I haven’t been in southeastern Utah in a while, and there’s still so much of it I haven’t seen. And the weather there is now in that zone between too cold and too hot. So I’ll be drifting northeast before heading to the Northwest. 

What’s on the way besides Sedona, Flagstaff and Grand Canyon? How about the mountains south of Prescott? Yeah. I drove through there once but didn’t camp. And what about the mountains between Prescott and Sedona? Okay.

But what’s between here and there? I used to think nothing of driving eight to ten hours a day, and I think I could still do it if I had a short schedule to keep. But I’ve come to enjoy a slower pace. Shorter drives, longer stays.

Then I saw something on the map that had been on my mental list: Alamo Lake. It’s not really “on the way.” It’s in the middle of a Quartzsite-Wickenburg-Kingman triangle with access via one 30-mile paved road from US-60. So it’s a considerable detour, not a convenient waypoint. There’s a dirt road from the Lake to Wickenburg, but it could be a washboard hell. So I’ll be taking the paved road back.

And it’s a nice road through totally unpopulated, undeveloped land. A section goes through some saguaro-studded hills. The pavement is good, the scenery was  nice, it was perfect open window weather, and this particular Tuesday morning I wasn’t another soul around. Aaaaaaahhh…

Alamo Lake is a state park, but there’s BLM land adjacent. There are a few dozen other campers here, most in fifth-wheel trailers. But I found a spot a comfortable distance from the others. And except for a couple of OHVs driving sedately by, and a dog that barked for a few seconds, it has been very quiet. If I had a smaller vehicle with 4-wheel drive I could access tiny campsites down by the water. I can walk down there instead.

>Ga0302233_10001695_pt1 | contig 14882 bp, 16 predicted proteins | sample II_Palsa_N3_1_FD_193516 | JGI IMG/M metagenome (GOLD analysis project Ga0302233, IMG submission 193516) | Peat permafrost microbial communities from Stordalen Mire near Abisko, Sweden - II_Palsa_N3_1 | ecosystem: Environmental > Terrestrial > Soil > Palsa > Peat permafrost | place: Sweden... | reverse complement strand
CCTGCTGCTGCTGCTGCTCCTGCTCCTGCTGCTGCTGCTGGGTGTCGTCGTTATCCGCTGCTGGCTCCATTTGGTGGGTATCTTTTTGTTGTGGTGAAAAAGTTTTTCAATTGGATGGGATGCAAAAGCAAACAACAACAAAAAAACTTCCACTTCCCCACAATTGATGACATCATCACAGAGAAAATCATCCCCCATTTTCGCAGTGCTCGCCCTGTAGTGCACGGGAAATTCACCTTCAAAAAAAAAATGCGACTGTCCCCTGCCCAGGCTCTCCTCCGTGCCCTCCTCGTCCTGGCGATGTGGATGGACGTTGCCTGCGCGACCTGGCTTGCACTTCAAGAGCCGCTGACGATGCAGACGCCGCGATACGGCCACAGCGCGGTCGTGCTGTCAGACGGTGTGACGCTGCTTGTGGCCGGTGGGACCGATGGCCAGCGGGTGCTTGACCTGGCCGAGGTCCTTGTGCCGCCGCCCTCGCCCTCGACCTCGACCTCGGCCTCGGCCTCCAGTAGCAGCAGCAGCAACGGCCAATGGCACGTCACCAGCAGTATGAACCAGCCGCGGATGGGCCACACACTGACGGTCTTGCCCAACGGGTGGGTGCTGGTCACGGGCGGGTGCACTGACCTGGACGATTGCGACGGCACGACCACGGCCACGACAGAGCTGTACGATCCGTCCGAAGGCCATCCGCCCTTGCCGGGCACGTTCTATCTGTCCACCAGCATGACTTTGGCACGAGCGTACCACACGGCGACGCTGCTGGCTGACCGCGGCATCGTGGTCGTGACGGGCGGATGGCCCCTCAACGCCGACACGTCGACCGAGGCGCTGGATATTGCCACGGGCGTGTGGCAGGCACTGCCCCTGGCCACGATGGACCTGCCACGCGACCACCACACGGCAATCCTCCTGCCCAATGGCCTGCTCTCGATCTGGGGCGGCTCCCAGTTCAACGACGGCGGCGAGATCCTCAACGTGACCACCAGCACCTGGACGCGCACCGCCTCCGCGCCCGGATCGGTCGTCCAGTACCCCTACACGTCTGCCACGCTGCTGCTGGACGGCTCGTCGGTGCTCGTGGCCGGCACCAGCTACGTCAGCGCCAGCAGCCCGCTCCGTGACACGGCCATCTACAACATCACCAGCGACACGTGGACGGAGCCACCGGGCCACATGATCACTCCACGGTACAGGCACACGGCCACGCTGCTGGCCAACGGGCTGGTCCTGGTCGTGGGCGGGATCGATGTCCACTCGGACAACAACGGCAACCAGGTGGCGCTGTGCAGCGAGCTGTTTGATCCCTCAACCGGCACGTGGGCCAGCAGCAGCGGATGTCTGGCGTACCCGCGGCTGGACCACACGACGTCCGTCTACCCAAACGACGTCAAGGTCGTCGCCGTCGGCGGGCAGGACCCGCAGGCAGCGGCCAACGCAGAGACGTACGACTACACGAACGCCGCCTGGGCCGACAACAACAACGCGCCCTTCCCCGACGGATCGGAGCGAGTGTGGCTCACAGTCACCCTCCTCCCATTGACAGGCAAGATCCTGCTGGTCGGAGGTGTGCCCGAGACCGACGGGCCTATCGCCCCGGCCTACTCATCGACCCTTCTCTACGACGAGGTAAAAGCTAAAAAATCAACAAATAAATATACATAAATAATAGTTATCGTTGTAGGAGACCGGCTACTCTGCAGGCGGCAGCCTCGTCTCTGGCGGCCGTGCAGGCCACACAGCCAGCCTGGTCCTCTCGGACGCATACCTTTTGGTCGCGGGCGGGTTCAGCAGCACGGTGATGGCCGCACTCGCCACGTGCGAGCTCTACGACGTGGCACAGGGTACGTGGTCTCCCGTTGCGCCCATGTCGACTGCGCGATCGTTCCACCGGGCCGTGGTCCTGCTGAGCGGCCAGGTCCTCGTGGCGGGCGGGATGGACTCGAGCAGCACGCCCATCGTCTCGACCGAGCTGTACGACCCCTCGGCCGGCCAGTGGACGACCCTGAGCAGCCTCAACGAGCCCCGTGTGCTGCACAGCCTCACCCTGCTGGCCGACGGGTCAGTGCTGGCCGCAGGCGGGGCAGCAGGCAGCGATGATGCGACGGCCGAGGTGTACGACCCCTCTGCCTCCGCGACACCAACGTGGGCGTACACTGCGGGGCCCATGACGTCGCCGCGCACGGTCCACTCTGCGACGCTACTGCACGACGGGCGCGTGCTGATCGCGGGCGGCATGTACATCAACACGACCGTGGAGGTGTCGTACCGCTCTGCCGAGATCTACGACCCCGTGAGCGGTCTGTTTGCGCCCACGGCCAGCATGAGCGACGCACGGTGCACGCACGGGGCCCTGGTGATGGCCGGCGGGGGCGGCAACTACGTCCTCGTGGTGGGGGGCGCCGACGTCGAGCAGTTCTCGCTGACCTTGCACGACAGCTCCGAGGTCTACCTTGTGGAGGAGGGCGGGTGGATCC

A friend I call The Other Alan once wrote a blog post about how he avoids camping by water, because that’s where the bugs are. There was a healthy enough breeze today to keep the flies and such grounded. So I had the doors and windows open. Very refreshing in the Rolling Steel Tent. However, the air got still after sunset and swarms of tiny things were attracted to the formerly nonfunctional light. Can’t have everything perfect.

I see the light

Last week I was in bed reading when the recessed LED light over the counter blinked off. Rats.

My first assumption was the light had reached the end of its life. Since the lights came in a four-pack and I had used only three, I should have a spare — unless it was one of the things I purged during my last reworking of the Rolling Steel Tent. After searching all my boxes, yep, I no longer had it. So I spent twenty bucks on another four-pack from Amazon. If one light had died then the remaining two were likely to go sometime.